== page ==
Labour leader Jeremy Corbyn must call a vote of no confidence in Theresa May “as soon as possible”, the cross-party People’s Vote campaign has said.
Mr Corbyn has ruled out such a move, which could trigger a general election, until he can be sure of winning it.
But the People’s Vote group wants him to get on with it so he can fulfil his pledge to back a further referendum if he can’t get an election.
The group is also urging the government and the EU to plan for a referendum.
Leading figures from the SNP, the Lib Dems, the Green Party and Plaid Cymru – all parties that back a further referendum – set out their demands at a press conference in London.
They were joined by Labour’s Dame Margaret Beckett and Conservative MP Anna Soubry, leading figures from the pro-referendum wings of their parties.
The MPs argued that a referendum was the only way out of the “chaos” caused by Theresa May’s failure to get her MPs to back her Brexit deal – but they also argue that Brexit will harm the people that voted for it in the 2016 referendum.
Making a direct appeal to her leader, Dame Margaret said: “Jeremy, we are asking that in the days ahead you think very hard about adding your signature to those of the other leaders here today.
“Table a motion of no confidence so that, if you cannot get the general election we want, you can campaign for the People’s Vote that Labour’s members and voters so desperately desire.”
The former foreign secretary also urged the government to begin preparations for a referendum by drafting legislation for one.
And she called on EU leaders to begin discussions at their summit on Thursday to extend Article 50 – the legal mechanism taking the UK out of the EU on 29 March – to give the UK Parliament the “time and space” to explore the option of deciding to stay in.
Lib Dem leader Sir Vince Cable said the UK government was doing plenty of planning for a no-deal Brexit, which it did not want but thought possible, but “no planning appears to be taking place for a people’s vote which we believe is highly probable”.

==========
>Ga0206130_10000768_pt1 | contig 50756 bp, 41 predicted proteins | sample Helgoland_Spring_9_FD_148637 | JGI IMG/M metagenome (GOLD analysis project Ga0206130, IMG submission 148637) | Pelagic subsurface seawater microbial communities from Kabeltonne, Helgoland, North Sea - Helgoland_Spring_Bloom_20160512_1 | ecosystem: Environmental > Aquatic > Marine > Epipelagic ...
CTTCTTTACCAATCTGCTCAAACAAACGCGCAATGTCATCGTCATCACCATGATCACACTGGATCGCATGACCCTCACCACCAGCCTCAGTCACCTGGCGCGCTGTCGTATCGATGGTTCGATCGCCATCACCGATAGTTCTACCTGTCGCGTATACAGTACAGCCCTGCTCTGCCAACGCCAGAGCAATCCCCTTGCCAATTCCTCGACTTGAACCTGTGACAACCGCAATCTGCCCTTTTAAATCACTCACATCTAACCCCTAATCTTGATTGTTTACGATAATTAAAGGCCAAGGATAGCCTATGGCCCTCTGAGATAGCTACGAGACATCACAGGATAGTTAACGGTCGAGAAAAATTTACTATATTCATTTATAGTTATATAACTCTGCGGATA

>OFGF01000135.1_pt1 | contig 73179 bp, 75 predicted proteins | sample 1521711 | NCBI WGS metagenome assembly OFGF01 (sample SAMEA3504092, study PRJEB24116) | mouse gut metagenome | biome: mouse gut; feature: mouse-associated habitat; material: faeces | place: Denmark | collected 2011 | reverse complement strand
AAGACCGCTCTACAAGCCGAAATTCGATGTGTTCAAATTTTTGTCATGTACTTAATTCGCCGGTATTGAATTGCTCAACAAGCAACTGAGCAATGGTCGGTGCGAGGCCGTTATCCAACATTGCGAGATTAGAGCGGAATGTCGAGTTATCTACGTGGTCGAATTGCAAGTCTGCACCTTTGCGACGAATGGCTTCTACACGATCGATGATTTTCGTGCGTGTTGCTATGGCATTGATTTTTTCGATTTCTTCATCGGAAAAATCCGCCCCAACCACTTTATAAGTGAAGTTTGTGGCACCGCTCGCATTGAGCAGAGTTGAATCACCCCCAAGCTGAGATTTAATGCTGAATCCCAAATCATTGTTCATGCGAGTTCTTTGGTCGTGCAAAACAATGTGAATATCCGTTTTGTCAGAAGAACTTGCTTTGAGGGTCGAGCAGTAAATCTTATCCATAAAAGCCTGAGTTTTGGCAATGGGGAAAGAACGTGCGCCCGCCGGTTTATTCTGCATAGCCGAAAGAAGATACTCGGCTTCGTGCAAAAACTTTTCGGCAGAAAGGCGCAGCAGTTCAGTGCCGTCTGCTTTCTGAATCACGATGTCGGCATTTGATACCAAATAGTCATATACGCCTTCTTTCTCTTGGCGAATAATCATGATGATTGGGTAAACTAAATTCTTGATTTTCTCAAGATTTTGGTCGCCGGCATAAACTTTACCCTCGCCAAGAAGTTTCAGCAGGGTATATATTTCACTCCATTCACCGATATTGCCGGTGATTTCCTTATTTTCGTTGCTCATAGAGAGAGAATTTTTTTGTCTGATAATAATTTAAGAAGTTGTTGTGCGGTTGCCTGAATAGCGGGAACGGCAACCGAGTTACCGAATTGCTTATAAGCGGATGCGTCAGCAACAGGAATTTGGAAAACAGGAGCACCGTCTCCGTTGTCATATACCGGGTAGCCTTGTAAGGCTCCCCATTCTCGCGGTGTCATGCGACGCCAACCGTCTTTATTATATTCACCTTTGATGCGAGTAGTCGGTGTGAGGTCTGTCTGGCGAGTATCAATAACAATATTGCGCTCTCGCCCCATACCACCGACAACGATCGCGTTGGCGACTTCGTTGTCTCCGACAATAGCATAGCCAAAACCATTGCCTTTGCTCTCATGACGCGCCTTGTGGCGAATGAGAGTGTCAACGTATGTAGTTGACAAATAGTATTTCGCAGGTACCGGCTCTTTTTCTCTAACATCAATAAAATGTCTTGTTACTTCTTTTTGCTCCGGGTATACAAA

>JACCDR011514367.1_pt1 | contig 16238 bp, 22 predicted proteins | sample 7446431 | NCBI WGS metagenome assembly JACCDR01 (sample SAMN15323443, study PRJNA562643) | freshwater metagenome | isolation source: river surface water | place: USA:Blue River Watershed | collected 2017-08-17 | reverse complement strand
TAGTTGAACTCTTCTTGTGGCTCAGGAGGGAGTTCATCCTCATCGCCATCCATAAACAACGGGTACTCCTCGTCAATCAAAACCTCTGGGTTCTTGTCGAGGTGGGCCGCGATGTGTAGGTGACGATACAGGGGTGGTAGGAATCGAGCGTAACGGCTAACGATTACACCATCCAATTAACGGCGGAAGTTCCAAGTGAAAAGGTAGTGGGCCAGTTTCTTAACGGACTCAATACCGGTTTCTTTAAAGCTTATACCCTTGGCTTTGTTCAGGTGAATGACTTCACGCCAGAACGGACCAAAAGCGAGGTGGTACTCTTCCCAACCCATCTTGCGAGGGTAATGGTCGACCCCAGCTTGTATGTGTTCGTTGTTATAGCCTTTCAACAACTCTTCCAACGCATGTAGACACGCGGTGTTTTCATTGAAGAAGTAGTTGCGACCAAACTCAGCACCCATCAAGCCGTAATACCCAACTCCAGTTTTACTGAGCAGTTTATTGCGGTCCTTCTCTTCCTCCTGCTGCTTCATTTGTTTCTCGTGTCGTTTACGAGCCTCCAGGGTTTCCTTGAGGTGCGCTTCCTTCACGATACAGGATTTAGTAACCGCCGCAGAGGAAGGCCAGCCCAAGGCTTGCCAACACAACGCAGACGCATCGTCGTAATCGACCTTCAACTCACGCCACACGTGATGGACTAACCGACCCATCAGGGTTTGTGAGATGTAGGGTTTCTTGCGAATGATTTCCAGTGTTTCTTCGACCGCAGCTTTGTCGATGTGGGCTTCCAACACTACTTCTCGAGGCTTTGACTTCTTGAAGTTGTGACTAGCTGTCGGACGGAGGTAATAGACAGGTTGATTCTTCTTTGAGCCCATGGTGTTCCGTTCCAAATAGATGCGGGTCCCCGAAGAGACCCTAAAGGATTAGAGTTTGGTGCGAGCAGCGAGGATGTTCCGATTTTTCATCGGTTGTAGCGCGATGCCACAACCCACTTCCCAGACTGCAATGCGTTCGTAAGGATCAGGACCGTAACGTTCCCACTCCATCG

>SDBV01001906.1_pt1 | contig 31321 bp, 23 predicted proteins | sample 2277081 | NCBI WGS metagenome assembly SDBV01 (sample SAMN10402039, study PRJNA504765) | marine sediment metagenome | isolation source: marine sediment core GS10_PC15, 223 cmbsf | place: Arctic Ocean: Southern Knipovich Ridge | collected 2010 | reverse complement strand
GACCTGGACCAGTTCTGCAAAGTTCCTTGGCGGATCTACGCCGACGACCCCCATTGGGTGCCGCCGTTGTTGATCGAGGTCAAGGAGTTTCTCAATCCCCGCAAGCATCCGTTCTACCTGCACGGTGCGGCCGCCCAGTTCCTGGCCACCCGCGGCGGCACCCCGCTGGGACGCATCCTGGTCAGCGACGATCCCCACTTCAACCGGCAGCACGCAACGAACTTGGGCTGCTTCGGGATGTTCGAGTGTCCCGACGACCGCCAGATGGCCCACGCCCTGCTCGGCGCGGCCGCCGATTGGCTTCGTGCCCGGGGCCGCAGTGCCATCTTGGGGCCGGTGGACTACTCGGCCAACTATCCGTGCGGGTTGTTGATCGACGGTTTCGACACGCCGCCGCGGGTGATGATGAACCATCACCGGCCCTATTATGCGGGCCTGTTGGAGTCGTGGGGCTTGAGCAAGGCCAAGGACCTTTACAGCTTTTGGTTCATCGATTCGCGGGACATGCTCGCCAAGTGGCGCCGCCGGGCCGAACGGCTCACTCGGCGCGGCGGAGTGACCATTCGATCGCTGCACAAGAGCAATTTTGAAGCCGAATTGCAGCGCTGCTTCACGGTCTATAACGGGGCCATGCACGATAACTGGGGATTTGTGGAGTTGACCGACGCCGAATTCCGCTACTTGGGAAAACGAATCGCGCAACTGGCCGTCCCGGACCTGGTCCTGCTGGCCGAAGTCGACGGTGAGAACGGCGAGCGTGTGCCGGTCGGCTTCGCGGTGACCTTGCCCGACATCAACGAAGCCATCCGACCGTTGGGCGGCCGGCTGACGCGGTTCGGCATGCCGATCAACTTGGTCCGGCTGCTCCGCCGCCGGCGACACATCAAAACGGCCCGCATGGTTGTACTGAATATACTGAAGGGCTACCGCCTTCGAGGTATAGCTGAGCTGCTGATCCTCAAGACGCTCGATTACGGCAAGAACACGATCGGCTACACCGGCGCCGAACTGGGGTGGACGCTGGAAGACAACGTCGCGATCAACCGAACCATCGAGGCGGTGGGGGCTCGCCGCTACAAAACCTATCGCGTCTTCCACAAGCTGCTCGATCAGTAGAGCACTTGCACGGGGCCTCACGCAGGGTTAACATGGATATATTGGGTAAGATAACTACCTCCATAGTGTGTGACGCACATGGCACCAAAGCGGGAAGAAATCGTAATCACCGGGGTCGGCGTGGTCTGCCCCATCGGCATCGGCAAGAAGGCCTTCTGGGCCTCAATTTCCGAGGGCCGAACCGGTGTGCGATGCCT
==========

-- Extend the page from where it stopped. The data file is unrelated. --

Time was needed to give Parliament a “proper debate”, he said, and to settle the issue of the question on the ballot paper, which he argued should be a “binary choice” including staying in the EU.
Tory Remainer Anna Soubry said: “The biggest obstacle to a people’s vote at the moment is Jeremy Corbyn. If not now, when Jeremy? He has got to start this process now.”
She said she would vote in support of Mrs May’s government in a no confidence vote – but denied the idea that Mrs May would never back another referendum, noting that the PM had also ruled out calling a general election and then changed her mind.
Plaid Cymru’s leader at Westminster, Liz Saville Roberts, said: “Jeremy Corbyn runs the risk of being seen to condone the chaos for his own possible benefit.”
She suggested the Labour leader might be “more comfortable” with a no-deal Brexit “given the degree he hasn’t fought with passion for the European cause so far”.
Ian Blackford, the SNP’s leader at Westminster, said “I think Jeremy has until the close of business today” to table a no confidence motion – or the other parties would do it.
Any MP can table a vote of no confidence but the main opposition party is the only one likely to be granted the Parliamentary time for a vote on it.
And it would stand very little chance of success without Labour or Conservative backing.
‘Friend and colleague’
Asked if the People’s Vote campaign was setting Mr Corbyn up to fail, given that it was unlikely a confidence vote would pass at this stage, Mr Blackford, said it would be a “lever” to force another referendum.
Green MP Caroline Lucas appealed to Mr Corbyn as a “friend and a colleague” who shared her desire for “radical” change to the country.
“The People’s Vote campaign is not about replacing him as a leader,” she said.
“It’s not about, for Heaven’s sake, another party.
“What is about is tackling together the real problems that affect this country and, right now, are going to be harder to address if we go ahead with Brexit.”
Addressing claims the campaign was undemocratic, she said: “How can the will of the people be undermined by a vote of the people?”